AI in production: make data as easy as using your phone

This is one of the articles about "A.I. in production." It contains a story about a real company using A.I. in their products or building an MLOps tool.
This is NOT a sponsored content. I don't endorse the interviewed company and its products in any way. They don't endorse me either.

What if writing a data pipeline was as easy as making a REST API call from a smartphone? What if we did not need to worry about differences between data formats when using data from multiple sources?

What if we could allow any developer in the organization to build a data pipeline and focus on the business value they are creating? What if we did not need to worry whether they make calls to external APIs, databases, files, etc. and instead, all the data they need is available?

What if the data engineering team could work as fast as front-end developers? What if we could test data-related ideas in a matter of hours, not days or weeks?

Last week, I talked with Gautam Bakshi - the CEO and product architect at 15 Rock. It is a startup that wants to “Make data as easy as using your phone.”

They think that the most significant problems which slow down organizations are: siloed data sources created by legacy applications, building custom integrations, the fact that people spend most of their time searching for the data they need.

Standardized data platform

According to Gautam, those problems can be solved by creating a standardized data platform. They build a solution capable of downloading data from various data sources and transforming it into a standard format. In addition to that, it allows users to write data processing code as applications running on 15 Rock data platform.

Their solution is based on a collection of connectors that download data from popular databases. It is worth noting that the connectors monitor the databases for changes and download the data continuously instead of making a big batch or large scheduled synchronization. They are trying to bring enterprises away from batch and closer to real-time.

Gautam admitted that creating such connectors was the largest technical challenge. However, it was worth the effort because its “stream-like” implementation allows them to give their clients real-time and event-based access to their data/analytics instead of batch views.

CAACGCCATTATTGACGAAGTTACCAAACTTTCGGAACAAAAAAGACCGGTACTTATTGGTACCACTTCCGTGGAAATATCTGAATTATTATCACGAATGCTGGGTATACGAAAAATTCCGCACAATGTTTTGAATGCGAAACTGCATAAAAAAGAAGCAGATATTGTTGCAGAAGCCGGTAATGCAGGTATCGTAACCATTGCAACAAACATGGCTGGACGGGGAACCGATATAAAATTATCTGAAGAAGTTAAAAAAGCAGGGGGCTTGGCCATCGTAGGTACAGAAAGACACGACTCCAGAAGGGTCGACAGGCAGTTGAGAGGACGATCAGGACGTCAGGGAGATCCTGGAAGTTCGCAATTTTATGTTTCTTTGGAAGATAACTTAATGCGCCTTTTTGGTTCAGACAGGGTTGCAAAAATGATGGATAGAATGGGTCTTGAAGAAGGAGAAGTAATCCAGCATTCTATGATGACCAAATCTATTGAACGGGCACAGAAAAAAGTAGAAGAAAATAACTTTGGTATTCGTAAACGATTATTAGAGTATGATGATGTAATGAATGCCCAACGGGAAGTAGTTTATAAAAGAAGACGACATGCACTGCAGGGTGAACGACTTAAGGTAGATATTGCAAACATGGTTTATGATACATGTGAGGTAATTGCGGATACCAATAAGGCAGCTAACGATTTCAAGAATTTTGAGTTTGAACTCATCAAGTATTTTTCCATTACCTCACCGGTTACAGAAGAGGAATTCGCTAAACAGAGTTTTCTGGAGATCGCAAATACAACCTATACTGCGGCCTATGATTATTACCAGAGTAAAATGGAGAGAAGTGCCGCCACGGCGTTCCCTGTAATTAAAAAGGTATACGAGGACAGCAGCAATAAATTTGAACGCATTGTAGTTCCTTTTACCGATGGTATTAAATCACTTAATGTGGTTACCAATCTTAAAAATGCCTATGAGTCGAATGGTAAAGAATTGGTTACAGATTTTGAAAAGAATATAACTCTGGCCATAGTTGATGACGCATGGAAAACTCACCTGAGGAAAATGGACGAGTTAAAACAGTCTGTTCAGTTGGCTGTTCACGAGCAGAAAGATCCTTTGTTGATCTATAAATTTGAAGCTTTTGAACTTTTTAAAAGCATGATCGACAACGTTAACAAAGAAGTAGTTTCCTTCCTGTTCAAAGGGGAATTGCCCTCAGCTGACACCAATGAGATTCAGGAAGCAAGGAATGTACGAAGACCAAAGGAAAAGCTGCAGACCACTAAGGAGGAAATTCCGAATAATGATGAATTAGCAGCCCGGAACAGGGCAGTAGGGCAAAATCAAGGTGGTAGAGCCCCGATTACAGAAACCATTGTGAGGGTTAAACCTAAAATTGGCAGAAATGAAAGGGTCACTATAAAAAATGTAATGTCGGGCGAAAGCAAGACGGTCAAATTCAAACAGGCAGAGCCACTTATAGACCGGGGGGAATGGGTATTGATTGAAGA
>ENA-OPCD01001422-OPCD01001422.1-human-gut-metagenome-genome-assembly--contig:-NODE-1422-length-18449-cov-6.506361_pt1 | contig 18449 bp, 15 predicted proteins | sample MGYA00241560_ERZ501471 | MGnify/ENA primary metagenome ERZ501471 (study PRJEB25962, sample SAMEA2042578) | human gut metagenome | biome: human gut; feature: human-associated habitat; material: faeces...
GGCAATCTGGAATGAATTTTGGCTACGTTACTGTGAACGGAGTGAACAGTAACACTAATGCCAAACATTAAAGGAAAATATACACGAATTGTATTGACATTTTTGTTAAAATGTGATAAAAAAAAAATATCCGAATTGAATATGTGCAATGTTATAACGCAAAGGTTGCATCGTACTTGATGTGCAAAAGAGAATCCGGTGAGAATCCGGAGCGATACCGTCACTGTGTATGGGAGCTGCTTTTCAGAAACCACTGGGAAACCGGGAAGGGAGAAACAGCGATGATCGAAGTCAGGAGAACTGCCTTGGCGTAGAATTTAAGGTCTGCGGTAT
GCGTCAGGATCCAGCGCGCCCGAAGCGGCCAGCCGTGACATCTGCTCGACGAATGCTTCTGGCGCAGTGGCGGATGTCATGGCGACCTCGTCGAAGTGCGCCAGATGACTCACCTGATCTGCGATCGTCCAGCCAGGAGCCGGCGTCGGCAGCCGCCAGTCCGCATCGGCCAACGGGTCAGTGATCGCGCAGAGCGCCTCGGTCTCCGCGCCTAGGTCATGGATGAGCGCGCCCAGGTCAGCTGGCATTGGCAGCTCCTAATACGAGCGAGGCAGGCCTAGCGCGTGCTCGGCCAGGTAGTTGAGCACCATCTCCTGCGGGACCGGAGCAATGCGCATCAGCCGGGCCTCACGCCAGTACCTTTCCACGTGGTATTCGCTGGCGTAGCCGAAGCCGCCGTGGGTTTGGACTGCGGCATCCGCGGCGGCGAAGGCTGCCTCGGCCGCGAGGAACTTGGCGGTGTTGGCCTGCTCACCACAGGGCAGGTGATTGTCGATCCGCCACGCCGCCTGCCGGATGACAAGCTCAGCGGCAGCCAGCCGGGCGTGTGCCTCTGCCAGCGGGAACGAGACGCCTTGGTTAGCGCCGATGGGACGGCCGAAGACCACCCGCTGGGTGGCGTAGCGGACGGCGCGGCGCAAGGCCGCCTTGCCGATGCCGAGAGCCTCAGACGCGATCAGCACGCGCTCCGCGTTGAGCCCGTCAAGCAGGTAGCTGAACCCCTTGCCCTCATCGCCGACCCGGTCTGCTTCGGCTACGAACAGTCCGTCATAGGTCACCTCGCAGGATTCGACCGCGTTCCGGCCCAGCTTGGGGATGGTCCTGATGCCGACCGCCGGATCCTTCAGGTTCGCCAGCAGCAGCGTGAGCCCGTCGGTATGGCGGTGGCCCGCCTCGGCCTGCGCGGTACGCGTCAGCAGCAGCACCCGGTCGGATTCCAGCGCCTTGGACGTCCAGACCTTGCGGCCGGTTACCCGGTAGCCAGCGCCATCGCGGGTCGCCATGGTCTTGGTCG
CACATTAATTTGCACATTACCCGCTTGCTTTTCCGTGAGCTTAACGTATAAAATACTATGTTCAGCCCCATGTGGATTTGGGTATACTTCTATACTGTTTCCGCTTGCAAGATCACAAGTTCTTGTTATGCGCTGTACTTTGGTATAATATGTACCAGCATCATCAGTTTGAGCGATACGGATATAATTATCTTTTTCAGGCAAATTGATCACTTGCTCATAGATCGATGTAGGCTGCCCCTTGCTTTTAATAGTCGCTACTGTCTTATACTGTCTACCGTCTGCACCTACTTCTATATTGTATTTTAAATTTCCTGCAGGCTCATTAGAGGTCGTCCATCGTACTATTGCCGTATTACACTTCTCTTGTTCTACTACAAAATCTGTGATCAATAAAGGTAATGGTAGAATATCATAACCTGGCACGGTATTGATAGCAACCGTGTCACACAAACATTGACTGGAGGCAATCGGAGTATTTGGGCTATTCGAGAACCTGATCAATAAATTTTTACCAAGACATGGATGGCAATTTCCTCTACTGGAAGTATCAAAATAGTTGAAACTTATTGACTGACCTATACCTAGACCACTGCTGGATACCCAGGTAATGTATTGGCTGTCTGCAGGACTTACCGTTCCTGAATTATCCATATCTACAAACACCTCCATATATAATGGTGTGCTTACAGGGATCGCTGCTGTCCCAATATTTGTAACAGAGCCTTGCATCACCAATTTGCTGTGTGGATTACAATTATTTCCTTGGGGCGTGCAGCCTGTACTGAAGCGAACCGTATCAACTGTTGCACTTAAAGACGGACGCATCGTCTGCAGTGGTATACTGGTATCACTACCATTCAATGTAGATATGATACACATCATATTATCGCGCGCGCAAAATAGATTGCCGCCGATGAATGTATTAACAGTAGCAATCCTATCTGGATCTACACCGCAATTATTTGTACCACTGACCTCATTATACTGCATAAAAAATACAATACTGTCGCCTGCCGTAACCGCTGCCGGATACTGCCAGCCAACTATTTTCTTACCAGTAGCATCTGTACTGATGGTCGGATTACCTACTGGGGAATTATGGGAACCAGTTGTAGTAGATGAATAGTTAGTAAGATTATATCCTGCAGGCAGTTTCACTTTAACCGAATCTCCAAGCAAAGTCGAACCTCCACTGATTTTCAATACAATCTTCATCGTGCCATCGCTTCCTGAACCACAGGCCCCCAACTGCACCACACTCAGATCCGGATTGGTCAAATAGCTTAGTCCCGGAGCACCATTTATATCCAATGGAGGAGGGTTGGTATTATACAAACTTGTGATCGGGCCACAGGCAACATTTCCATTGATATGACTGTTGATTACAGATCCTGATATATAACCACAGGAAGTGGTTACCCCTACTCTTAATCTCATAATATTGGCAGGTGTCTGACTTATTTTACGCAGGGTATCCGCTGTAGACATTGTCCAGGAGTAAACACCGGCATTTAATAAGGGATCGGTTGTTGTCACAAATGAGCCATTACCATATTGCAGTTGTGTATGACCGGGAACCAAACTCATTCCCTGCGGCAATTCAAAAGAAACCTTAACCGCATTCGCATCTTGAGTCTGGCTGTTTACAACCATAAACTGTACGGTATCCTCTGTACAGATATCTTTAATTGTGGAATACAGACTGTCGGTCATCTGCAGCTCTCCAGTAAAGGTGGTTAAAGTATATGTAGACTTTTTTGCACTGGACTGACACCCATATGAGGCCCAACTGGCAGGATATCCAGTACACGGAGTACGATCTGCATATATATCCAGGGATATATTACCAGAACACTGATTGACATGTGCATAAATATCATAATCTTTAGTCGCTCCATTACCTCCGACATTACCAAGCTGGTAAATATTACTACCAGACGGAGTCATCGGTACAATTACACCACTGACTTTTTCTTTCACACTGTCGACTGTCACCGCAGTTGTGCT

Right now, 15 Rock focuses on cooperation with financial institutions. This means that they must first and foremost support the databases popular in such institutions and leverage the power of a secured cloud for scale and performance.

Because the platform handles data security and does not allow access to the “outside world,” they built an application marketplace (currently invite-only). In the 15 Rock application store, the developers can offer their implementations of AI algorithms, analytics, or reporting pipelines.

It is yet another step on the road to achieving making data as easy as using the phone. Right now, the platform natively supports applications written in Python, but in the future, it is going to be extended to support also Java, Julia, or even Haskell.

What is an outage?

During the conversation, Gautam pointed out an interesting monitoring problem. What outage looks like in serverless applications as 15Rock’s platform is leveraging serverless for ease and scale?

A server being down does not constitute an outage anymore. We may even lose multiple servers and still be able to handle requests. Because of that, the monitoring solution created by 15 Rock replaces a simple health check with monitoring the number of repeating errors and detecting anomalies in service-related metrics.

Fast-growing businesses are AI-driven

Gautam Bakshi wants to help companies leverage AI systems because he thinks that all successful companies are based on AI algorithms. Nowadays, all awesome and fast-growing businesses are AI-driven.

Think about companies that struggle to get by. They probably postpone all AI-related projects. Their developers created brilliant proofs-of-concept during internal hackathons, but those things never get deployed in production because of “product roadmap” and urgent but not important goals.

It is not a surprise that when I asked Gautam Bakshi about a book recommendation, he suggested reading “Programming Collective Intelligence.” It is a book that teaches AI algorithms in the context of business. It shows how to implement those algorithms in Python and apply them to solve real problems in an organization.

Older post

How to connect a Dask cluster (in Docker) to Amazon S3

How to connect a Dask cluster (in Docker) to Amazon S3

Newer post

Python memory management in Jupyter Notebook

How to avoid memory leaks in Jupyter Notebook